Interdisciplinary working groups of expert scientists review the published studies and evaluate the weight of the evidence that an agent can increase the risk of cancer. The principles, procedures, and scientific criteria that guide the evaluations are described in the Preamble to the IARC Monographs.
Since 1971, more than 900 agents have been evaluated, of which more than 400 have been identified as carcinogenic, probably carcinogenic, or possibly carcinogenic to humans.
Launch of IARC Handbooks of Cancer Prevention website
28 August 2014
The IARC Monographs Programme is pleased to announce the launch of the IARC Handbooks of Cancer Prevention website. The IARC Handbooks of Cancer Prevention provide evaluations of various approaches to primary and secondary cancer prevention. Previous volumes have evaluated the cancer-preventive activity of chemopreventive agents, the effectiveness of screening, and the effectiveness of tobacco control. The new website provides a comprehensive overview of the IARC Handbooks series, with free access to PDFs of published volumes and lists of evaluations for all agents and activities evaluated so far, as well as updated Working Procedures and Guidelines for Observers for future volumes, and information about upcoming meetings. Visit the Handbooks website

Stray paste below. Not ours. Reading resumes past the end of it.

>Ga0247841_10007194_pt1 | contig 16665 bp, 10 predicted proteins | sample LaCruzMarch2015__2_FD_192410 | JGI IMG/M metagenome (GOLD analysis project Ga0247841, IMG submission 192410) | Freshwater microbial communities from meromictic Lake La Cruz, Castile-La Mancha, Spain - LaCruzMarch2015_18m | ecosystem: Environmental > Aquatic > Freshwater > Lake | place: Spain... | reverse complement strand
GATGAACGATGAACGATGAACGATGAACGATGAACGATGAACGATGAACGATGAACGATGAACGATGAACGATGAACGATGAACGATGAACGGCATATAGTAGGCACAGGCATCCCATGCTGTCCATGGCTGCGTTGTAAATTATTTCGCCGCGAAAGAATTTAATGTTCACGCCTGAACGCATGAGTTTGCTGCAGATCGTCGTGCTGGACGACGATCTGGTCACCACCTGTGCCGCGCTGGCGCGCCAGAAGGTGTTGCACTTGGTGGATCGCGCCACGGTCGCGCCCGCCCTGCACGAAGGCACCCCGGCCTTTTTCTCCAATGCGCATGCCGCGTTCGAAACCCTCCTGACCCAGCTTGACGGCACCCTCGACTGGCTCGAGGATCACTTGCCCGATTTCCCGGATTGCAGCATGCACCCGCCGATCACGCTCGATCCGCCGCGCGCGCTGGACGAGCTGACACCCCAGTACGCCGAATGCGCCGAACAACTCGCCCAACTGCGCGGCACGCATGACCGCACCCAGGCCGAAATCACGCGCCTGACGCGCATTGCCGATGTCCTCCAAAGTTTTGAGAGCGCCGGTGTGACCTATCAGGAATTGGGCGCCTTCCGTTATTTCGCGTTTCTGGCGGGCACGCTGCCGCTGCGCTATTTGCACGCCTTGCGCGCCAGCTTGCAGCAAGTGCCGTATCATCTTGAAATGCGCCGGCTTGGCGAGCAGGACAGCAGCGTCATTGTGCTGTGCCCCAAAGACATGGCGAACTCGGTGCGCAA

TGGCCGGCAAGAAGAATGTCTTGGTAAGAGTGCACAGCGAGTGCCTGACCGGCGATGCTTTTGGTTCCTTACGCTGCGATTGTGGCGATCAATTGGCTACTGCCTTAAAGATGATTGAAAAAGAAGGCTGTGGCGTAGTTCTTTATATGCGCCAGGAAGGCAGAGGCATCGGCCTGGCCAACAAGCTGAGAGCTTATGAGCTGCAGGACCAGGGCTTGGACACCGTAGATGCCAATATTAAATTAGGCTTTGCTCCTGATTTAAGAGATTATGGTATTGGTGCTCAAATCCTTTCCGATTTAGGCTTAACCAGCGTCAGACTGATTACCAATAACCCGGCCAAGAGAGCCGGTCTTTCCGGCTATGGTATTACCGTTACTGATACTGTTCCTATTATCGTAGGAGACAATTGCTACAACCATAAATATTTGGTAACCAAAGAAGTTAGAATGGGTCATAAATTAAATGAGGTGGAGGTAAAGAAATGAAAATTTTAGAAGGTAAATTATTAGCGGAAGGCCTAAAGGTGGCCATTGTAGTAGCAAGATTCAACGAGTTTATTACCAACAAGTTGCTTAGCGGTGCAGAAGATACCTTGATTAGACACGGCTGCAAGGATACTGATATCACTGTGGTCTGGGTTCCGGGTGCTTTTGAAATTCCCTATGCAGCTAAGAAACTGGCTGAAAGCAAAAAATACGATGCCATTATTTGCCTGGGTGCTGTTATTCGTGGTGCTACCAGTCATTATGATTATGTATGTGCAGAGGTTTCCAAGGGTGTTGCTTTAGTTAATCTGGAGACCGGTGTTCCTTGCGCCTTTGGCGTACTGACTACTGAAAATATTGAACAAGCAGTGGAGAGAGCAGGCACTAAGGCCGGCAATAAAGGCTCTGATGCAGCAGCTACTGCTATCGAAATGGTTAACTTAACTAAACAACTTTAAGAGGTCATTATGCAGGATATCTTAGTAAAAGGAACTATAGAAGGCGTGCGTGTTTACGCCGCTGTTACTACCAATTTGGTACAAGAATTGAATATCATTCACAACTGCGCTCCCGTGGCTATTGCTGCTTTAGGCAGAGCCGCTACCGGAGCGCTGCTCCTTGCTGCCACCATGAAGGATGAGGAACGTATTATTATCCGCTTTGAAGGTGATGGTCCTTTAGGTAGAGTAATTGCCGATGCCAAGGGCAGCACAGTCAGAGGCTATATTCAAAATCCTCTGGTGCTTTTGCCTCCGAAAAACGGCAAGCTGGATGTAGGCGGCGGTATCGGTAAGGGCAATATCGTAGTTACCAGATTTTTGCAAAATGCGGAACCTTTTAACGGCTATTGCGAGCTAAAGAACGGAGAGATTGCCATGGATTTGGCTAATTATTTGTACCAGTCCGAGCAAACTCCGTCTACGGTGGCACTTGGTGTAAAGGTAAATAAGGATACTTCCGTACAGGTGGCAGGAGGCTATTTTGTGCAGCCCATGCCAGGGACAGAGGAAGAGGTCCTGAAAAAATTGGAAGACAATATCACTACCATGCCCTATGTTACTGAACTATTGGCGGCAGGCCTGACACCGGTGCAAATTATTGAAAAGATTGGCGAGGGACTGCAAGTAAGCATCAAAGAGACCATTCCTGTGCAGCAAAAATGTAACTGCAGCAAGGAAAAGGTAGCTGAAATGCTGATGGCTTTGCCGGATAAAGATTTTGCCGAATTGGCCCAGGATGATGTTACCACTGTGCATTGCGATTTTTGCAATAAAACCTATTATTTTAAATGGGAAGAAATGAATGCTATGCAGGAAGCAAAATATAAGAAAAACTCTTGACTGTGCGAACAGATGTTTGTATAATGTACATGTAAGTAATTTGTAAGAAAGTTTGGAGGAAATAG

Volume 110: Perfluoro-octanoic acid, Tetrafluoroethylene, Dichloromethane, 1,2-Dichloropropane, and 1,3-Propane sultone
Now available: Report of the Advisory Group to Recommend Priorities for IARC Monographs during 2015-2019
25 June 2014
We are pleased to announce that this report is now available on-line.
Now available: Volume 106 - Trichloroethylene, Tetrachloroethylene, and Some Other Chlorinated Agents
05 June 2014
We are pleased to announce that this volume of the IARC Monographs is now available in its entirety on-line.
25 June 2012 Volume 100 compiles information on tumour sites and mechanisms of carcinogenesis. About half of the agents classified in Group 1 were last reviewed more than 20 years ago, before mechanistic studies became prominent in evaluations of carcinogenicity. In addition, more recent epidemiological studies and animal cancer bioassays have demonstrated that many cancer hazards reported in earlier studies were later observed in other organs or through different exposure scenarios. Available at WHO Press